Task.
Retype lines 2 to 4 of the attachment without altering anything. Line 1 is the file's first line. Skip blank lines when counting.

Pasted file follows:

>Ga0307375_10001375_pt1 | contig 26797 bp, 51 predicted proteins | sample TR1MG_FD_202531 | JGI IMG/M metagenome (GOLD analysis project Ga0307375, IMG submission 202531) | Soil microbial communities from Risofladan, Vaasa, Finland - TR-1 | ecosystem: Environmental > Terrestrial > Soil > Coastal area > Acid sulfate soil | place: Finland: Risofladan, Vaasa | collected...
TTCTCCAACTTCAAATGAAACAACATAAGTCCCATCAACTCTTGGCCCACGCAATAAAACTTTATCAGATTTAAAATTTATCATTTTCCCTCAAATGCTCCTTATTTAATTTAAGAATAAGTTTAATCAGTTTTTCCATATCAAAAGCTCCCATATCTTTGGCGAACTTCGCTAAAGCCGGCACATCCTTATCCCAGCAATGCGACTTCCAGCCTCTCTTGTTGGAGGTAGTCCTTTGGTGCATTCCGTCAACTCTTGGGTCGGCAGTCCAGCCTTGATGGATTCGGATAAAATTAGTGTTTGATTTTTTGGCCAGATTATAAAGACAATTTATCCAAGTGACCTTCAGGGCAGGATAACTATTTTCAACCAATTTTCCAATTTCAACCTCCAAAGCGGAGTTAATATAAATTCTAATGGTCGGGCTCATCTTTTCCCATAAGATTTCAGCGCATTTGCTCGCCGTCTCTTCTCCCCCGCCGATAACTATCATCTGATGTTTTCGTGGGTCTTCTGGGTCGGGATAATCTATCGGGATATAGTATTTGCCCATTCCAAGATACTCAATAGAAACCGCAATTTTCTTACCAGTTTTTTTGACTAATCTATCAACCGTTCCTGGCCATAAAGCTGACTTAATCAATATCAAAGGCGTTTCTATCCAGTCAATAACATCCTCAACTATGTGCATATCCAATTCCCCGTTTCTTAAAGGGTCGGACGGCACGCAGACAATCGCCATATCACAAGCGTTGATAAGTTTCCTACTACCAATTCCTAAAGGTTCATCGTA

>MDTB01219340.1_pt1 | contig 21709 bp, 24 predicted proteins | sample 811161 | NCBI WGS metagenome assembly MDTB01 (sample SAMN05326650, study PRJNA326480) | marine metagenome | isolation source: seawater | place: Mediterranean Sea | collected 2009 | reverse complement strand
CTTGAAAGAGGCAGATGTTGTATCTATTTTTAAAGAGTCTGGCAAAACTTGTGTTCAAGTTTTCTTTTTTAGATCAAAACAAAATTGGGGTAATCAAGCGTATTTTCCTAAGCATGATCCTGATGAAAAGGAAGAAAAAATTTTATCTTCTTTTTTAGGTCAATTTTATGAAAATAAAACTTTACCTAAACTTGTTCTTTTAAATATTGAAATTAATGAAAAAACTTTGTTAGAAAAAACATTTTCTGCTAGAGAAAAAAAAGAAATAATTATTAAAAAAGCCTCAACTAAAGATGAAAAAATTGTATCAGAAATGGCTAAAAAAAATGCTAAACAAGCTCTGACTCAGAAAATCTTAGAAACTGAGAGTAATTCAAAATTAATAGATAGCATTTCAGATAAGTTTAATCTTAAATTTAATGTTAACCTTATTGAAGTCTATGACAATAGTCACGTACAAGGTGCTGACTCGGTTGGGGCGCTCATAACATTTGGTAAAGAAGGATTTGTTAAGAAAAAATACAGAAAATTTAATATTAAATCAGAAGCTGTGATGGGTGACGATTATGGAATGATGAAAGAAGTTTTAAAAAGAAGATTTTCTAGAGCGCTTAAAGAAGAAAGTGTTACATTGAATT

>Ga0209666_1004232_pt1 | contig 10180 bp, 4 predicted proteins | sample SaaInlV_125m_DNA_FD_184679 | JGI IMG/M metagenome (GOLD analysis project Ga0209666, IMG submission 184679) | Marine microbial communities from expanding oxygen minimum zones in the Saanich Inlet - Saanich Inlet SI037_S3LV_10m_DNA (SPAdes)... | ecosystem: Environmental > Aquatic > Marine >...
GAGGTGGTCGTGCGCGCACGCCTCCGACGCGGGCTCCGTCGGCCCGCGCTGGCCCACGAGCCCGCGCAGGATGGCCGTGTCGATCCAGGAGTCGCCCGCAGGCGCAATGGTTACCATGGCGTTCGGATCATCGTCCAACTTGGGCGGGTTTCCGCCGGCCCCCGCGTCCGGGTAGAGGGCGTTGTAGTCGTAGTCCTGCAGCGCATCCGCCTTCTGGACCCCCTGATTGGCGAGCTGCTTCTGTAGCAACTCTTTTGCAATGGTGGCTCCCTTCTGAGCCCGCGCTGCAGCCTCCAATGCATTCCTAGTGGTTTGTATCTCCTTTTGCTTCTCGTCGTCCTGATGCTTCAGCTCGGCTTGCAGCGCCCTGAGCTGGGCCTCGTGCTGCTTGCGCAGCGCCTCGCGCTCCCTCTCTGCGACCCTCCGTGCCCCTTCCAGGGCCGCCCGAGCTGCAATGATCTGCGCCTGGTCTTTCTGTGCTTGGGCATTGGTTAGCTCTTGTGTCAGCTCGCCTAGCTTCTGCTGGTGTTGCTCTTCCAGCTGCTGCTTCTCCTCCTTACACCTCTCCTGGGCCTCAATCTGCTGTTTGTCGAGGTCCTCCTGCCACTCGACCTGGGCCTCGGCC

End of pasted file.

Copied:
TTCTCCAACTTCAAATGAAACAACATAAGTCCCATCAACTCTTGGCCCACGCAATAAAACTTTATCAGATTTAAAATTTATCATTTTCCCTCAAATGCTCCTTATTTAATTTAAGAATAAGTTTAATCAGTTTTTCCATATCAAAAGCTCCCATATCTTTGGCGAACTTCGCTAAAGCCGGCACATCCTTATCCCAGCAATGCGACTTCCAGCCTCTCTTGTTGGAGGTAGTCCTTTGGTGCATTCCGTCAACTCTTGGGTCGGCAGTCCAGCCTTGATGGATTCGGATAAAATTAGTGTTTGATTTTTTGGCCAGATTATAAAGACAATTTATCCAAGTGACCTTCAGGGCAGGATAACTATTTTCAACCAATTTTCCAATTTCAACCTCCAAAGCGGAGTTAATATAAATTCTAATGGTCGGGCTCATCTTTTCCCATAAGATTTCAGCGCATTTGCTCGCCGTCTCTTCTCCCCCGCCGATAACTATCATCTGATGTTTTCGTGGGTCTTCTGGGTCGGGATAATCTATCGGGATATAGTATTTGCCCATTCCAAGATACTCAATAGAAACCGCAATTTTCTTACCAGTTTTTTTGACTAATCTATCAACCGTTCCTGGCCATAAAGCTGACTTAATCAATATCAAAGGCGTTTCTATCCAGTCAATAACATCCTCAACTATGTGCATATCCAATTCCCCGTTTCTTAAAGGGTCGGACGGCACGCAGACAATCGCCATATCACAAGCGTTGATAAGTTTCCTACTACCAATTCCTAAAGGTTCATCGTA

>MDTB01219340.1_pt1 | contig 21709 bp, 24 predicted proteins | sample 811161 | NCBI WGS metagenome assembly MDTB01 (sample SAMN05326650, study PRJNA326480) | marine metagenome | isolation source: seawater | place: Mediterranean Sea | collected 2009 | reverse complement strand
CTTGAAAGAGGCAGATGTTGTATCTATTTTTAAAGAGTCTGGCAAAACTTGTGTTCAAGTTTTCTTTTTTAGATCAAAACAAAATTGGGGTAATCAAGCGTATTTTCCTAAGCATGATCCTGATGAAAAGGAAGAAAAAATTTTATCTTCTTTTTTAGGTCAATTTTATGAAAATAAAACTTTACCTAAACTTGTTCTTTTAAATATTGAAATTAATGAAAAAACTTTGTTAGAAAAAACATTTTCTGCTAGAGAAAAAAAAGAAATAATTATTAAAAAAGCCTCAACTAAAGATGAAAAAATTGTATCAGAAATGGCTAAAAAAAATGCTAAACAAGCTCTGACTCAGAAAATCTTAGAAACTGAGAGTAATTCAAAATTAATAGATAGCATTTCAGATAAGTTTAATCTTAAATTTAATGTTAACCTTATTGAAGTCTATGACAATAGTCACGTACAAGGTGCTGACTCGGTTGGGGCGCTCATAACATTTGGTAAAGAAGGATTTGTTAAGAAAAAATACAGAAAATTTAATATTAAATCAGAAGCTGTGATGGGTGACGATTATGGAATGATGAAAGAAGTTTTAAAAAGAAGATTTTCTAGAGCGCTTAAAGAAGAAAGTGTTACATTGAATT